A closely watched auto industry forecaster has cut more than 5 million cars from its global production projections this year and next, largely due to the expected fallout from Russia’s invasion of Ukraine.
S&P Global Mobility, formerly known as IHS Markit, lowered its estimates for 2022 and 2023 each by 2.6 million vehicles. The forecaster now expects auto companies to make 81.6 million cars worldwide this year and 88.5 million next year.
“The downside risk is huge,” Mark Fulthorpe, S&P Global Mobility’s executive director for global manufacturing forecasts, said in a statement Wednesday. In the company’s worst-case scenario, production each year would be as much as 4 million vehicles lower than previous projections.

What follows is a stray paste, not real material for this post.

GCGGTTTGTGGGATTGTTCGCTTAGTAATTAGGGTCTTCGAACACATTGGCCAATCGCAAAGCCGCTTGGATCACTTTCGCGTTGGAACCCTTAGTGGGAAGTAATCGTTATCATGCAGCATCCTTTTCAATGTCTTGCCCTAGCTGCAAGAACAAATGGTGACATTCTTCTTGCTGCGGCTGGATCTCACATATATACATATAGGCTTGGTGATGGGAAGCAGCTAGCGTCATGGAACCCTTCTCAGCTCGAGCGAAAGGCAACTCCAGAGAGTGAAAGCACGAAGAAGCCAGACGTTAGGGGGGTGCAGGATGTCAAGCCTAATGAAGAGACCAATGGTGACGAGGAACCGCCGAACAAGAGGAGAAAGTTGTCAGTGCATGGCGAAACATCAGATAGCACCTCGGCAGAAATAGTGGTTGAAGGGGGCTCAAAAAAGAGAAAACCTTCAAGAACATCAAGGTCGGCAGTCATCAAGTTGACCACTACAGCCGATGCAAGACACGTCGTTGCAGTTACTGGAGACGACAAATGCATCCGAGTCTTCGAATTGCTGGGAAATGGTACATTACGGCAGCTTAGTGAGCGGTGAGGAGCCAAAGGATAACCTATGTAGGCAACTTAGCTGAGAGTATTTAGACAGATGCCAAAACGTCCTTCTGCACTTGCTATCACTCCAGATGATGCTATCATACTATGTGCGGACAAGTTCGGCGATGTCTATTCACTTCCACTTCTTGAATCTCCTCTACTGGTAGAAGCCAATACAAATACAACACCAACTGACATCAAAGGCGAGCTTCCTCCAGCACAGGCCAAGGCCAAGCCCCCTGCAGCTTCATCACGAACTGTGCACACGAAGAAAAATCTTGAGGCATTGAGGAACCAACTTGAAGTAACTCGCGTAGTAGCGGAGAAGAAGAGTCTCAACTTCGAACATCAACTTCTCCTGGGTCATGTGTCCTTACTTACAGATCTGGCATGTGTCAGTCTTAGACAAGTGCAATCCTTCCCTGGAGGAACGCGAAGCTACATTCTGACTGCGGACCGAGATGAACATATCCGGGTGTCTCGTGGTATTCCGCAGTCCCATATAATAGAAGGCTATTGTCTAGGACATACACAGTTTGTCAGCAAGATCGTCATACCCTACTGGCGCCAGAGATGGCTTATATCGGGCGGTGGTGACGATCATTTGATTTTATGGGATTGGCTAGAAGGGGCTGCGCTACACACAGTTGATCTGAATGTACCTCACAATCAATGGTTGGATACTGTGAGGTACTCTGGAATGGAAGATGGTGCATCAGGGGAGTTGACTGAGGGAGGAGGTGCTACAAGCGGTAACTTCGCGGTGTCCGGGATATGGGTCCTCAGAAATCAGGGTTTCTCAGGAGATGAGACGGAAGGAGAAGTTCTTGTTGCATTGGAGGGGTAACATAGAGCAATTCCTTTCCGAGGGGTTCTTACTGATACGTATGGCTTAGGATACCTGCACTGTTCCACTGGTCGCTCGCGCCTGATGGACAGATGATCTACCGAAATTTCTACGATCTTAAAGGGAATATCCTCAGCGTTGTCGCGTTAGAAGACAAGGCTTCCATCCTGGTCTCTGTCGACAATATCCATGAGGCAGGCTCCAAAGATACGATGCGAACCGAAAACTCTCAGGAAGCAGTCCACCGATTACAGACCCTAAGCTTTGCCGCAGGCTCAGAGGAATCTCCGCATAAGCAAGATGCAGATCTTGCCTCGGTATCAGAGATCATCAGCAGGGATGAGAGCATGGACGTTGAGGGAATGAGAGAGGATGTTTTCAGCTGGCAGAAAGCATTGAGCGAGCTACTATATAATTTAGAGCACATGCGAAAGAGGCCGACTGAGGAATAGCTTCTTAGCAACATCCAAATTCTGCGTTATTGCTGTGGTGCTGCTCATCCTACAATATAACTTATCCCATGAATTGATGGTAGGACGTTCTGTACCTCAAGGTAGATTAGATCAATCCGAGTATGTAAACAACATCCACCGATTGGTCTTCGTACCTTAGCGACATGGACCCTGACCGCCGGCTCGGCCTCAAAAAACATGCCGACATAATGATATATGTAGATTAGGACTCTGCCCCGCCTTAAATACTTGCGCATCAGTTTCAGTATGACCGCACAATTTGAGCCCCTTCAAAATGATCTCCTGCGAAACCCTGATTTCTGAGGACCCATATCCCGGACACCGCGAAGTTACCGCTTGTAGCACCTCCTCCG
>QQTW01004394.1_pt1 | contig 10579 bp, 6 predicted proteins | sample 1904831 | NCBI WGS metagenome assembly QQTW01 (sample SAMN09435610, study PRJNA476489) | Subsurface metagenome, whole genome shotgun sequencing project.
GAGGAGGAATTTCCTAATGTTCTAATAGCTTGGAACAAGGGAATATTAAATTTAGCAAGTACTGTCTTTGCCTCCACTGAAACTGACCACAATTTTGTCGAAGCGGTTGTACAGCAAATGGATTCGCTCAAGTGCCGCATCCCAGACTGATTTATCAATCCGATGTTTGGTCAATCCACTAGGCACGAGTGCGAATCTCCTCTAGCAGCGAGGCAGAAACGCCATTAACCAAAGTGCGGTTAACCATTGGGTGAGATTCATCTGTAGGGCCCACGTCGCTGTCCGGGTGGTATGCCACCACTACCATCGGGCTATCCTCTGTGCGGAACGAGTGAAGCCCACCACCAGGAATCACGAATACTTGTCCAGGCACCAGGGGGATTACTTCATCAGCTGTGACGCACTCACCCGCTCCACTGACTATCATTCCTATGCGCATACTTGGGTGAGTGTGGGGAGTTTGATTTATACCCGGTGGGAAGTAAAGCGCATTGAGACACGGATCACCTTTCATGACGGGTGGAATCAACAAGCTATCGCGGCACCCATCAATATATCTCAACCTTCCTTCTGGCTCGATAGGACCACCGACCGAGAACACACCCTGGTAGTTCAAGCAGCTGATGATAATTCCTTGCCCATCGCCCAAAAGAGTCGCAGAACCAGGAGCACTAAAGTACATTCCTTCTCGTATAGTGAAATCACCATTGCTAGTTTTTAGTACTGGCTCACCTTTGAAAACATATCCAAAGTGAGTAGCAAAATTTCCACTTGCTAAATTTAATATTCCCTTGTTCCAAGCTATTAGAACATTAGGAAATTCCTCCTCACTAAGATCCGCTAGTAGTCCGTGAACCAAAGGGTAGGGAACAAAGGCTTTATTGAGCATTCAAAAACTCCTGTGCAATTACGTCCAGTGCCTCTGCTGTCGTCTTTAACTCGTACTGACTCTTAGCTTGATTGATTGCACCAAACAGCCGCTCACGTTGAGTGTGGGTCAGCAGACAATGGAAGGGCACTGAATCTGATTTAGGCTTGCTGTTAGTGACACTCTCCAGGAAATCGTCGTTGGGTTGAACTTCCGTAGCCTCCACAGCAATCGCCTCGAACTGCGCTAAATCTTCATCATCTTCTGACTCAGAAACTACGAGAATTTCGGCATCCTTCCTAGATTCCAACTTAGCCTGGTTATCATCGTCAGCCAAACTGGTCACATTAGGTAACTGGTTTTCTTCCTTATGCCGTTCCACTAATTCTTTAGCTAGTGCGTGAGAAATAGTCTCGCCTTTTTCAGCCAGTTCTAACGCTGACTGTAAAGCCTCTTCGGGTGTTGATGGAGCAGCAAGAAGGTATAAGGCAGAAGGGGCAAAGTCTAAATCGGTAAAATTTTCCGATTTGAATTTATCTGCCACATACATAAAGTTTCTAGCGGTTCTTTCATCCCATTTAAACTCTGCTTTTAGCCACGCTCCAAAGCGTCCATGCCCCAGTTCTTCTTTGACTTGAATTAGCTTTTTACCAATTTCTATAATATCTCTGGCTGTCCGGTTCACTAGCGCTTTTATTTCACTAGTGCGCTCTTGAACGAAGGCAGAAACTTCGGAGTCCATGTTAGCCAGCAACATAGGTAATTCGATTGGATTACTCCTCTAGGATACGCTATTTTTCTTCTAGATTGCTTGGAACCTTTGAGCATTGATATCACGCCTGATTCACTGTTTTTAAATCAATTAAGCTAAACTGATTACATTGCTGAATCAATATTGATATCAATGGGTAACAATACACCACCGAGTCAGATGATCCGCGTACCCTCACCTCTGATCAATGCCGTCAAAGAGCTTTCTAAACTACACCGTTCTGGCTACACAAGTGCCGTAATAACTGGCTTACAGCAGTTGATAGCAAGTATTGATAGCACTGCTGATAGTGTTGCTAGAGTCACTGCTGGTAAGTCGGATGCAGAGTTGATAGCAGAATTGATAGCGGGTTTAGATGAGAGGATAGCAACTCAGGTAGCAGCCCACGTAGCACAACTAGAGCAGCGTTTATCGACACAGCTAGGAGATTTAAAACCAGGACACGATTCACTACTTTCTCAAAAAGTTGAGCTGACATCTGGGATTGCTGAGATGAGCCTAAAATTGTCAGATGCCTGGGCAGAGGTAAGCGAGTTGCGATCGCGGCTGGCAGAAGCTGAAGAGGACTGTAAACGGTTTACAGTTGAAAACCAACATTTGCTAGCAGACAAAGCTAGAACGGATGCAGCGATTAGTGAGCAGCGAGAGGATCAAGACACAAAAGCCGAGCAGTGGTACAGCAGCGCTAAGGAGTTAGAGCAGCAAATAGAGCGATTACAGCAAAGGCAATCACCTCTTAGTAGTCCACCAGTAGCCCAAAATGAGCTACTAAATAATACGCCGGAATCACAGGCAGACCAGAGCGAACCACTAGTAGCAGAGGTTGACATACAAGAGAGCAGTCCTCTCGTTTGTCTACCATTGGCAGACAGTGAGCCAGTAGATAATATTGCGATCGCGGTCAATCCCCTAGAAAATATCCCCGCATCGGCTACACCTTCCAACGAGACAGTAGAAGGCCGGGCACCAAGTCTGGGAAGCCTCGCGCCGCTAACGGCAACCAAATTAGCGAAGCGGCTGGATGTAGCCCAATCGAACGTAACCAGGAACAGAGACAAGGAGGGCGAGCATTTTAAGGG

S&P Global Mobility cites the effect the war in Russia is having on energy and commodity prices, the expectation that the semiconductor shortage will worsen, and disruptions to power wiring harnesses from Ukraine. Suppliers may have trouble sourcing neon gas used to make chips from Ukraine, as well as palladium from Russia. The platinum group metal is a basic element of catalytic converters, which convert engine exhaust gases into less toxic emissions.
The outbreak of Covid-19 cases in China is also leading to factory closures in manufacturing hubs, including Shenzhen and Changchun. Toyota Motor Corp., Volkswagen AG and Tesla Inc. are among the companies that shut down factories this week.